In today's environment, businesses are looking to create innovative business models that leverage service collaboration across company and global boundaries. Enterprises are investing in an information technology (IT) infrastructure that allows the rapid creation of business processes that are composed from a combination of existing and new services. This approach to aligning IT with business objectives is known as "Services Oriented Architecture" (SOA). An SOA lets customers build, deploy, and integrate services independent of applications and the computing platforms on which they run.
Customers want the ability to execute SOA-based business processes instead of tracking low level, operational elements. In other words, simplification requires seamless links between the management of business processes and the management of the underlying system, storage and network resources used to run those processes.
However, as shown in Figure 1, several studies over the past few years have found that enterprises are spending too much to manage the operational aspects of the complex environments they have deployed over time.
1. IT Spending Outlook.
As shown in Figure 2, customers want to reduce IT costs through a combination of increased management automation and infrastructure simplification based on industry standard components.
2. Top IT Requirements.
This article describes how a new industry initiative, Convergence Enhanced Ethernet (CEE, pronounced "see"), enables new data center simplification options. These new options will be compared with existing fabric convergence approaches, including management automation implications. From this comparison, we will conclude with our view of how these convergence approaches will play in various market segments.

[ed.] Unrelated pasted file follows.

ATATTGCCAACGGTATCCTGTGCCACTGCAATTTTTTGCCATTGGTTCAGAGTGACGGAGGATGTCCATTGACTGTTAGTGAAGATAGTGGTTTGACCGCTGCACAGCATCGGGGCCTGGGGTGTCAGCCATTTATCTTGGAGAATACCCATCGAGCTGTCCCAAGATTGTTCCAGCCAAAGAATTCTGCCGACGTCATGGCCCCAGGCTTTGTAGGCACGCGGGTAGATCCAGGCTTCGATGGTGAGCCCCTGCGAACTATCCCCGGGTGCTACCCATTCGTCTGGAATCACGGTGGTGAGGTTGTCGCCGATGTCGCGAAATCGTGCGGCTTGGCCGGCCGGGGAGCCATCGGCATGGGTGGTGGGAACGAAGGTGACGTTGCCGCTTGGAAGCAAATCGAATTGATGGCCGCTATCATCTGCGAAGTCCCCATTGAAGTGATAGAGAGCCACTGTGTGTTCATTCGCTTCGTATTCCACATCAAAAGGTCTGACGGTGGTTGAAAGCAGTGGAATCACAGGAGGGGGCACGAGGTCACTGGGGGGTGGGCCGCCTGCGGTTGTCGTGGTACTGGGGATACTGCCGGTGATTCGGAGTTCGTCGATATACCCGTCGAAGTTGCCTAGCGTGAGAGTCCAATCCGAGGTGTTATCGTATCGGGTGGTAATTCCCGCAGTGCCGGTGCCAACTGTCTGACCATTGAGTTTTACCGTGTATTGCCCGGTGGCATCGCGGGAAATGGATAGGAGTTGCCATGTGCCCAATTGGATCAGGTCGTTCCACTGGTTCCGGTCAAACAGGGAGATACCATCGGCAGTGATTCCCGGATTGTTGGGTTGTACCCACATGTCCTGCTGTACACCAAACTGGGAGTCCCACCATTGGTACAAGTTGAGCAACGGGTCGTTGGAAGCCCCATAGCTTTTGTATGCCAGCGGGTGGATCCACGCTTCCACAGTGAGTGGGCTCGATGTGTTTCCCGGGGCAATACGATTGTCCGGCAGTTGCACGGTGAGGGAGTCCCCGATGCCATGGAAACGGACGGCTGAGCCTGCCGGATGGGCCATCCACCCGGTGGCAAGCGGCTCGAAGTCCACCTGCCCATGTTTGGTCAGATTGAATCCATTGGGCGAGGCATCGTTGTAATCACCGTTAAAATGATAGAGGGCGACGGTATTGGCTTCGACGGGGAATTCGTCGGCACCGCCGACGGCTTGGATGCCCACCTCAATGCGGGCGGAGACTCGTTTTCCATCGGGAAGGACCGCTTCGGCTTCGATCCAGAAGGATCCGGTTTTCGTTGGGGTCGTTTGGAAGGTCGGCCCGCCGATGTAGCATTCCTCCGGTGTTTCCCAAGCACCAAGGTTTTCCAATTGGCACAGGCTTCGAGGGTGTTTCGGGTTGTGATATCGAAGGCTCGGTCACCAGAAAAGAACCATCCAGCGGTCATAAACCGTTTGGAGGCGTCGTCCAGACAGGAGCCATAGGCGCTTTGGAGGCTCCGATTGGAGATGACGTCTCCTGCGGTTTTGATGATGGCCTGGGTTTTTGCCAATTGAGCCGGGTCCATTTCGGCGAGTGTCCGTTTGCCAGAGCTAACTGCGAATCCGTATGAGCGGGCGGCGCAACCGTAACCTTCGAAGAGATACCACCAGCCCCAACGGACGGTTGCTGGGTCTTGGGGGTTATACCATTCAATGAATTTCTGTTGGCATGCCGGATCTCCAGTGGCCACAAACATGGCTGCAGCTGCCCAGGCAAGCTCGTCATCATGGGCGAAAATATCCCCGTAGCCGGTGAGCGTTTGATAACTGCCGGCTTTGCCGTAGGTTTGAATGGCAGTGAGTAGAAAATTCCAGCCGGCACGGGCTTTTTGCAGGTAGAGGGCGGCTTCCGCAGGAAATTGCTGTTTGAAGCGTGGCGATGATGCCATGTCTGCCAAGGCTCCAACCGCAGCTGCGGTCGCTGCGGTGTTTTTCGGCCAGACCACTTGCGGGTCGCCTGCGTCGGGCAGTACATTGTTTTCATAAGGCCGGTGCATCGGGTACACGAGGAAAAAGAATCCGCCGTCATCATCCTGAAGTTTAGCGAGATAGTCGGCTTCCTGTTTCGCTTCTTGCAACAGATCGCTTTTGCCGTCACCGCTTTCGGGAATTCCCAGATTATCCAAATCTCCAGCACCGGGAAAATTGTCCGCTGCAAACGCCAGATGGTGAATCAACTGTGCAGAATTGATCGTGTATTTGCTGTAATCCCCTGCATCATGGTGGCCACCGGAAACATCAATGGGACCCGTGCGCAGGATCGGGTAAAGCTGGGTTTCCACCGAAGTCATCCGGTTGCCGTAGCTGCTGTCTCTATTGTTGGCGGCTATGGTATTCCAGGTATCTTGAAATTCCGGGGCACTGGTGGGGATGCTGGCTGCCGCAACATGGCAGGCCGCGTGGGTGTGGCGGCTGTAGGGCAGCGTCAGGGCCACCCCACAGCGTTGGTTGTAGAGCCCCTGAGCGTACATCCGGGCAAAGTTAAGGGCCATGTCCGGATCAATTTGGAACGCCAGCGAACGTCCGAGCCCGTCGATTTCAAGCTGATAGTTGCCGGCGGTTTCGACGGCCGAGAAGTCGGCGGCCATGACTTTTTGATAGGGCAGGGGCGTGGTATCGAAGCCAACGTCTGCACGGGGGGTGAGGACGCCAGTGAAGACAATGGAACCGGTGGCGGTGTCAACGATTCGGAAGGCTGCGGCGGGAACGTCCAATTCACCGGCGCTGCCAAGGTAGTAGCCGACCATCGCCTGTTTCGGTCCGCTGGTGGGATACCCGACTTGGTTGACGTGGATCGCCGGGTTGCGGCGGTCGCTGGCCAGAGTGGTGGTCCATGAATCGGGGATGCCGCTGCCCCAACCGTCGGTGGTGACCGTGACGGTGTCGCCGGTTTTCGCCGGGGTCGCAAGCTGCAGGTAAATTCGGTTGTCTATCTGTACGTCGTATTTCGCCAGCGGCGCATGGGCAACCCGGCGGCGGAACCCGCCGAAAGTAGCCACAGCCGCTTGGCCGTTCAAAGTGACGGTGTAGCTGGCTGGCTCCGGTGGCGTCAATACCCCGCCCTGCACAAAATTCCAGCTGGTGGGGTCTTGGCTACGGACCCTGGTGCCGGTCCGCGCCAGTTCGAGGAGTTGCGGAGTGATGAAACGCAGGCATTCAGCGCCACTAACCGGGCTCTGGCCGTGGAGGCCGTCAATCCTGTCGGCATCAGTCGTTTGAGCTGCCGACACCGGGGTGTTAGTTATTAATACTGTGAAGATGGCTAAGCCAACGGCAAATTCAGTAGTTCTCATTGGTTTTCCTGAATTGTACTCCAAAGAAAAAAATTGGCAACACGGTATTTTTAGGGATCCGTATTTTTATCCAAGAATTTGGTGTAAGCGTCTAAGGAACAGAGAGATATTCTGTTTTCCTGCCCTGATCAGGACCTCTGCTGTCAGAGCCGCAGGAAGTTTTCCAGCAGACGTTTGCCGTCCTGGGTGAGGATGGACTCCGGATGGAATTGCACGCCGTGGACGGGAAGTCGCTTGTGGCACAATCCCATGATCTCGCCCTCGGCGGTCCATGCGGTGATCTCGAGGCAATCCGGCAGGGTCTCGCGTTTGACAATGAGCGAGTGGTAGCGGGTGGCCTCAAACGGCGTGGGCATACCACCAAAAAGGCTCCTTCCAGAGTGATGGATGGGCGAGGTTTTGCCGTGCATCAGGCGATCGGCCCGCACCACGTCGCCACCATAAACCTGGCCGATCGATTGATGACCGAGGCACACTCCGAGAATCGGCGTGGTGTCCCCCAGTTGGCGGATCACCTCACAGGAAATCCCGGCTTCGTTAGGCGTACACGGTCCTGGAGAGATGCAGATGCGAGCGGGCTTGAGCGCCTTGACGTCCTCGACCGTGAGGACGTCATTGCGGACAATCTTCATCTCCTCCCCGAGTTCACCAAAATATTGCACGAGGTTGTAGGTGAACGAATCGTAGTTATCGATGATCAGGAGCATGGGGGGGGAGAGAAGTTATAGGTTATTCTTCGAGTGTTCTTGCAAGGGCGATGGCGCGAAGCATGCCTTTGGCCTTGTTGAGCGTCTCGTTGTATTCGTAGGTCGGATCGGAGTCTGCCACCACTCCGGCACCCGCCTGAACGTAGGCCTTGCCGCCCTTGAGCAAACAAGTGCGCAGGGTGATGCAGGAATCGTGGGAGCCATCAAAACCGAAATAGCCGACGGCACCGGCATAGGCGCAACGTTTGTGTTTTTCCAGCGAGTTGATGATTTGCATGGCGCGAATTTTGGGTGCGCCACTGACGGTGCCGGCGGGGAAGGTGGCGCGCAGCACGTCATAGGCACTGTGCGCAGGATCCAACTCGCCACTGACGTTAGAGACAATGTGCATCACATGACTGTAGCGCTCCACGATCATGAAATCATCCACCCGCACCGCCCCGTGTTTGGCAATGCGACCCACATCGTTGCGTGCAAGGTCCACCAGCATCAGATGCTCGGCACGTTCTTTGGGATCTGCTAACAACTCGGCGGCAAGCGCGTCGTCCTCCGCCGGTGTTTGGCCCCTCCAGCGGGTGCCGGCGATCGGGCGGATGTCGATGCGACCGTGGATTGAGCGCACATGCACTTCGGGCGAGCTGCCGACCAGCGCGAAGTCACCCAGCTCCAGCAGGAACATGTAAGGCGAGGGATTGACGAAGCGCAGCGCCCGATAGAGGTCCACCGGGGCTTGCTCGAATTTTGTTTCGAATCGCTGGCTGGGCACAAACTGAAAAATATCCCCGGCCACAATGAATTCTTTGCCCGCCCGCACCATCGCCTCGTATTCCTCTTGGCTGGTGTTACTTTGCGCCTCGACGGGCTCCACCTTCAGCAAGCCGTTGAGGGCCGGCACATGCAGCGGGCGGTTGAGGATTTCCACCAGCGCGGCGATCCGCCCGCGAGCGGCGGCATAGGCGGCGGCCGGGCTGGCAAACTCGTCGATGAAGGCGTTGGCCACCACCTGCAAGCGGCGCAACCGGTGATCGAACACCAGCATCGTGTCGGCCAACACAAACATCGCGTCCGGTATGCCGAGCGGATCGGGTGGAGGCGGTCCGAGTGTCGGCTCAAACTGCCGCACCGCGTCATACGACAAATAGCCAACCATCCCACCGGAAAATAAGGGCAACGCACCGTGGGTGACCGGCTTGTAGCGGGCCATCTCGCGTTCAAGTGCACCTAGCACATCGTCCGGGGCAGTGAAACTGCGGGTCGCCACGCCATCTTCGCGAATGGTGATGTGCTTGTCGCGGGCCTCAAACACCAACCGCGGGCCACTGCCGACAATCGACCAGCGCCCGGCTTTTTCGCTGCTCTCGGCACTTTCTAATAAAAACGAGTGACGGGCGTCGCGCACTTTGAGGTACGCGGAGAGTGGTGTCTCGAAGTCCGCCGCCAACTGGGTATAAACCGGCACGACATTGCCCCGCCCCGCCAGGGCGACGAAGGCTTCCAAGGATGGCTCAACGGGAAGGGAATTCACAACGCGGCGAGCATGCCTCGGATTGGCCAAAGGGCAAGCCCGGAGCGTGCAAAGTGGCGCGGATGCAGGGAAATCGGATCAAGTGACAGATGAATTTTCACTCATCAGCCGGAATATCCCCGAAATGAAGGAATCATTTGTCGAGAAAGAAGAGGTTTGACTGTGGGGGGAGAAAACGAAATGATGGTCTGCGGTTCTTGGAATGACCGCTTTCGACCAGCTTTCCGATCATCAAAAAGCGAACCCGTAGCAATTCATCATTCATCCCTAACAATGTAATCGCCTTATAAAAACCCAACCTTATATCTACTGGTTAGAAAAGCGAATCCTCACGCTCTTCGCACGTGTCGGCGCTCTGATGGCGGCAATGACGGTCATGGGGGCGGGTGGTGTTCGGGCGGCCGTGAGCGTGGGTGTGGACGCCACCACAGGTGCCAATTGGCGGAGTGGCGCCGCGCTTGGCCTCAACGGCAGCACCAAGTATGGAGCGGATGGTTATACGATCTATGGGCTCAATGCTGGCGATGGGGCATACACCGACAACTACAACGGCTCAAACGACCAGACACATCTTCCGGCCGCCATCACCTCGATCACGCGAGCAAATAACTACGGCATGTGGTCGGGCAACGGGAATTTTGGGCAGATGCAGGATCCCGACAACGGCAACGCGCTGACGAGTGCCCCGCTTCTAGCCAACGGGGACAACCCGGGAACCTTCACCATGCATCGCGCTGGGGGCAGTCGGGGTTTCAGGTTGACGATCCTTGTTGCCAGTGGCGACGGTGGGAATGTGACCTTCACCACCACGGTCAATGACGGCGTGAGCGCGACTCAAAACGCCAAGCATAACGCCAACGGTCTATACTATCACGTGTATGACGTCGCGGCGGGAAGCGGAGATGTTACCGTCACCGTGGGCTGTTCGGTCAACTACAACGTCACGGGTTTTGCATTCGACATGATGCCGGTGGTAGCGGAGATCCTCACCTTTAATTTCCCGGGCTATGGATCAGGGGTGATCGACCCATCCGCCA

Fabric Convergence Levels
As shown in Figure 3, there are several fabric convergence levels that customers can pursue: none, converged fabric (management), and converged links.
3. Fabric Convergence Levels
The "no convergence" level uses dedicated fabrics to meet storage, LAN, and inter-process communication (IPC) requirements. The type of fabric, such as Fibre Channel (FC), Ethernet or InfiniBand (IB), is typically chosen based on the degree to which it meets the requirements of a specific fabric type. For example, the IPC fabric may be chosen based on its low latency and high bandwidth attributes. "No convergence" requires each fabric to use its own set of components, adapters, cables, switches and fabric management. That is, it requires up to 3 (4 if a dedicated server management fabric is used) times the number of components and up to 3 different fabric management solutions.